Alpha numbers won't add up: report

HANCOCK-GVK’s $A6.4 billion Alpha project – which received the green light from Queensland’s coordinator-general last week to produce 30 million tonnes per annum of thermal coal – will be uneconomic under today’s thermal coal prices, according to research.
Alpha numbers won't add up: report Alpha numbers won't add up: report Alpha numbers won't add up: report Alpha numbers won't add up: report Alpha numbers won't add up: report

Image courtesy of Hancock Coal

Lou Caruana

Greenfields operations with large capital expenditure and big infrastructure requirements, such as Alpha in the Galilee Basin which is 495km from the port, would struggle on a cost per tonne free-on-board basis as thermal coal prices have plunged by 20% in the last year to $US92 per tonne.

"The main reasons for the weakness are high global inventories following the mild northern hemisphere winter and record high thermal coal exports from the US," Credit Suisse said in a research report.

"US power utilities have switched from coal to gas-fired generation (due to low natural gas prices) resulting in US domestic thermal production being redirected to Europe, displacing tonnes to Asia," the broker said.

The low thermal coal price and increasing costs such as fuel and labour have made new projects look marginal in the current environment.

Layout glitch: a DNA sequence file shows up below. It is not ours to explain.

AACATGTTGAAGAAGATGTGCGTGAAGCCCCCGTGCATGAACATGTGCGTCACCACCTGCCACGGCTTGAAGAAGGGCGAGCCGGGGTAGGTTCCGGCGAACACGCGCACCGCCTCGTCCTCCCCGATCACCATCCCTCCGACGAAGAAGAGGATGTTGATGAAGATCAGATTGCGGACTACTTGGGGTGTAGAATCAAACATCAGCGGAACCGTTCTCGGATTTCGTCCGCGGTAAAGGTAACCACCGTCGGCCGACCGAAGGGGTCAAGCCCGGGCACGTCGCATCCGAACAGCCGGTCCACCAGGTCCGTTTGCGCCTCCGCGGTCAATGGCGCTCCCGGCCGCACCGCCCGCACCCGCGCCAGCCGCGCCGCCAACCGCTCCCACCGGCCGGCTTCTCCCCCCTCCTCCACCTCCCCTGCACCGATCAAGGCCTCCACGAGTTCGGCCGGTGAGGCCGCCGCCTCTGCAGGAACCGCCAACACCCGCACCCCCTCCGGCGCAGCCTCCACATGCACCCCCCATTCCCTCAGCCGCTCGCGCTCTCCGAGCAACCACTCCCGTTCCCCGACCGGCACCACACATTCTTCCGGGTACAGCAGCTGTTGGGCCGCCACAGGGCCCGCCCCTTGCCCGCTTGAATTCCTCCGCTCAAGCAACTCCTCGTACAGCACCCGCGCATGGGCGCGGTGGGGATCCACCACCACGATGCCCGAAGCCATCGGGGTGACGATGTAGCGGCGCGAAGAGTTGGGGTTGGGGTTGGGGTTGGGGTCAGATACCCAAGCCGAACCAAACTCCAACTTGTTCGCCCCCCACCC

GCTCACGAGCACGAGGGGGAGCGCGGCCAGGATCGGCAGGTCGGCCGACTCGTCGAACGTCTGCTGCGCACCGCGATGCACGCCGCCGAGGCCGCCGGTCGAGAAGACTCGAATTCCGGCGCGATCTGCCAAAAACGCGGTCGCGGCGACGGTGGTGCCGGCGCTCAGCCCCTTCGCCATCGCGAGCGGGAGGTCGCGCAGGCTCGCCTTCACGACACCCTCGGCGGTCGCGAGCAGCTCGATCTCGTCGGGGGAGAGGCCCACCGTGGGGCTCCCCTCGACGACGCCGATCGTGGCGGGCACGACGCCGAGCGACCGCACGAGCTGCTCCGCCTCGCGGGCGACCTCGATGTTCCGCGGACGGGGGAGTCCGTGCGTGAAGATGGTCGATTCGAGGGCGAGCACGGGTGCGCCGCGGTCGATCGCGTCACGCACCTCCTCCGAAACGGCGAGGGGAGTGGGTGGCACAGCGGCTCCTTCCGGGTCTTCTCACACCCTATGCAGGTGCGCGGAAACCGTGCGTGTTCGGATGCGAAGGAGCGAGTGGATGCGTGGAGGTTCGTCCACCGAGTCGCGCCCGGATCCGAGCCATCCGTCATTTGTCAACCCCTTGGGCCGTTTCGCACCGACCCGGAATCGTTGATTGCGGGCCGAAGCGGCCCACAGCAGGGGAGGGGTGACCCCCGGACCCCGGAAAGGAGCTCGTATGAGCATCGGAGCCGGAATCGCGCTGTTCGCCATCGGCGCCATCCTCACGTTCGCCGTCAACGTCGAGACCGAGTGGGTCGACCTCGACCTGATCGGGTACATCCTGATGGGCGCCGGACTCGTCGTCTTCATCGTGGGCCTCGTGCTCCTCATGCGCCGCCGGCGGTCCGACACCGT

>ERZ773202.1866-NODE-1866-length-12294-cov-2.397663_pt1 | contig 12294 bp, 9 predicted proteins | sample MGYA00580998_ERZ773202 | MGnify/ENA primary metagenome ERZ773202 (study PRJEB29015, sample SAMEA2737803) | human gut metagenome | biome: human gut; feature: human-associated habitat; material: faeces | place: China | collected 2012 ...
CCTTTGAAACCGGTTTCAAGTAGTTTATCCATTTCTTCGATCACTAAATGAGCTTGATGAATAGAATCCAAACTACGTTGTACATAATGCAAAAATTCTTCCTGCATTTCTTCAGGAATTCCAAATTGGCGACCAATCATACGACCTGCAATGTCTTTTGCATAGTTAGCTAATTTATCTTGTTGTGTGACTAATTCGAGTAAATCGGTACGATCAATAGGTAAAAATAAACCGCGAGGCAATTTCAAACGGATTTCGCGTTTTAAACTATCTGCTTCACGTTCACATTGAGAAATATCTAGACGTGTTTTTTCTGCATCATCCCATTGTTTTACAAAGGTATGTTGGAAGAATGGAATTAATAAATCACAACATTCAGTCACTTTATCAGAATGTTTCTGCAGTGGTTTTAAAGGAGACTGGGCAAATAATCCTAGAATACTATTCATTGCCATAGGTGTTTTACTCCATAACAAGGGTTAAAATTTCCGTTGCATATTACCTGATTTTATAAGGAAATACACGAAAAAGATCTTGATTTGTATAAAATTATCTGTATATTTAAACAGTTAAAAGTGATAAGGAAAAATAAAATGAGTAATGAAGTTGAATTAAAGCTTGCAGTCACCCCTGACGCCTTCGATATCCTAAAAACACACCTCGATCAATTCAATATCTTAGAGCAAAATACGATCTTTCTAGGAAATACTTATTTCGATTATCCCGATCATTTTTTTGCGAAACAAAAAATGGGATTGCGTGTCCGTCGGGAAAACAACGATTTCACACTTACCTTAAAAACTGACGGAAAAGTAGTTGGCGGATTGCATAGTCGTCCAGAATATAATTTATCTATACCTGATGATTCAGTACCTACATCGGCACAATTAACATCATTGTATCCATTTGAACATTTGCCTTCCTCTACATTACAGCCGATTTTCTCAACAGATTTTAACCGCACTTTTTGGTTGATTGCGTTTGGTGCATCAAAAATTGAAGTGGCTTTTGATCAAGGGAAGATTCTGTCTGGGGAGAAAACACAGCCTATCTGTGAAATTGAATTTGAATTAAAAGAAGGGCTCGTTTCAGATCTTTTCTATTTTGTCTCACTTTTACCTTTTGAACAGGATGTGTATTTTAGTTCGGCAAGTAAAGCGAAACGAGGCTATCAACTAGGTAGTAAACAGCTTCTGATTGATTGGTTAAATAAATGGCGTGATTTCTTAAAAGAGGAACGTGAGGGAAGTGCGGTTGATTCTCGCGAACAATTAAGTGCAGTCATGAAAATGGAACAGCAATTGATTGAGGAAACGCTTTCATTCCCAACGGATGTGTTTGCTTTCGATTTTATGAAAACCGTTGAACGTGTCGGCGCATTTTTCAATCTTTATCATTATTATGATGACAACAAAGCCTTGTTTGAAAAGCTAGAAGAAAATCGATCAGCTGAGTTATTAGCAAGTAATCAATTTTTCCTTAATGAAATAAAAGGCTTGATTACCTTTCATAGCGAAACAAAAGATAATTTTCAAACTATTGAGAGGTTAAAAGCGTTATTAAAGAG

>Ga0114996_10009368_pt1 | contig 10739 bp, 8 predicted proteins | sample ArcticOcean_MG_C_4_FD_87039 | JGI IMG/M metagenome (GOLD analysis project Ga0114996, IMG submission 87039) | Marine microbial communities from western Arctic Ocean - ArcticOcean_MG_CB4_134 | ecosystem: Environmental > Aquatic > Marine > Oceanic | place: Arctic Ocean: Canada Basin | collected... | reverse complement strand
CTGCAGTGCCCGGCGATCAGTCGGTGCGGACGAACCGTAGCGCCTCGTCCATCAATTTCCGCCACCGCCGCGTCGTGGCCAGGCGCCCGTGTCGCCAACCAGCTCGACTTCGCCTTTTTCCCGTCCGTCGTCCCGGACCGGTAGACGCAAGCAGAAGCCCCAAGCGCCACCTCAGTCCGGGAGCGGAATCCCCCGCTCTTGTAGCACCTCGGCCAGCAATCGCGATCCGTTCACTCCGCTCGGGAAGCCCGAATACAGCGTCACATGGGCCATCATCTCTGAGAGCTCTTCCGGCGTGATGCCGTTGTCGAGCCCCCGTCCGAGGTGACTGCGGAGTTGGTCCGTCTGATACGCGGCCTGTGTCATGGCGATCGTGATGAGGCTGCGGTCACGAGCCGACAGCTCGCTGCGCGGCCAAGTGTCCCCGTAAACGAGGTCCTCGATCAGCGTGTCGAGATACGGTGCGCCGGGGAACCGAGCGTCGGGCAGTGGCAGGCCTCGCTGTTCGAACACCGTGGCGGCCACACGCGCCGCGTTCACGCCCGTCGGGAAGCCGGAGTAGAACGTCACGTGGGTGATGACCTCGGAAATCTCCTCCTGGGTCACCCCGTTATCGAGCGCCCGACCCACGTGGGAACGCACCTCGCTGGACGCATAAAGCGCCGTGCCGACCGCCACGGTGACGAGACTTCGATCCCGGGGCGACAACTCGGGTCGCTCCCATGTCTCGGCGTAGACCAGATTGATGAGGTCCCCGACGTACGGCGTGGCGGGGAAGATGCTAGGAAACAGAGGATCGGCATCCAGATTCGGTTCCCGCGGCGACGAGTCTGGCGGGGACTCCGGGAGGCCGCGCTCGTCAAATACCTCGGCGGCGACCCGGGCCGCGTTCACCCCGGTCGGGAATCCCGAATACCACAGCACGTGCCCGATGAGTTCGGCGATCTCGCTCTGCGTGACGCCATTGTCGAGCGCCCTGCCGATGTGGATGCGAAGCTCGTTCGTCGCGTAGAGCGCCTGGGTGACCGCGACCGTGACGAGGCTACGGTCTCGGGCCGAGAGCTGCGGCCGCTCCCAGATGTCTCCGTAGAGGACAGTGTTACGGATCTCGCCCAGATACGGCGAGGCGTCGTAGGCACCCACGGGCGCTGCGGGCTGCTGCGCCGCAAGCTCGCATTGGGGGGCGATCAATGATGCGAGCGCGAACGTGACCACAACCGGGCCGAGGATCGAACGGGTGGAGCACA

The GVK-Hancock joint venture (GVK 79%, Hancock 21%) has another Galilee Basin project, Kevin’s Corner, on the drawing board while Clive Palmer’s Waratah Coal is also proposing its China First coal project nearby.

Indian group Adani and Brazilian giant Vale also have projects slated for development in the Galilee Basin.

With a total strike length of 24km in a north-south direction, Alpha’s six open cut mines would account for $A3.4 billion of the capital cost, while $3 billion would be needed for the rail component.

Subject to relevant approvals being granted, the GVK-Hancock JV anticipates the construction period to occur between 2013 and 2016.

But analysts see little to cheer about in the near term on thermal coal prices.

"Deteriorating growth, industrial production and electricity output in Europe and parts of north Asia are weighing on thermal coal demand at a time when cheap and plentiful US natural gas and new US coal pollution rules are displacing substantial quantities of thermal coal out of the US power mix and into seaborne markets," Commonwealth Bank analysts Lachlan Shaw and Vivek Dhar said in a research paper.

"China's Xinjiang province is beginning to exploit massive thermal coal resources.

“Shanxi province's industry plans to lift thermal coal output by up to 200 million tons per annum by 2015-2016 following industry restructure, while China's solar industry is aggressively driving solar uptake via dramatically lower costs.

"New Australian projects are less attractive than projects in almost any other jurisdiction – [a finding that is] sympathetic to recent delays in several high profile new Australian thermal coal backed developments.”

The CBA analysts said higher coal prices were likely to be required to bring new Australian projects online relative to non-Australian projects.

The capital required per tonne of output for Australian thermal coal projects ($US141/t) is now well above that of all other major producers, with South Africa at $99/t and Indonesia at $51/t, according to the CBA analysts.

"This would mean that higher coal prices are likely to be required to bring new Australian projects online relative to non-Australian projects," they said.

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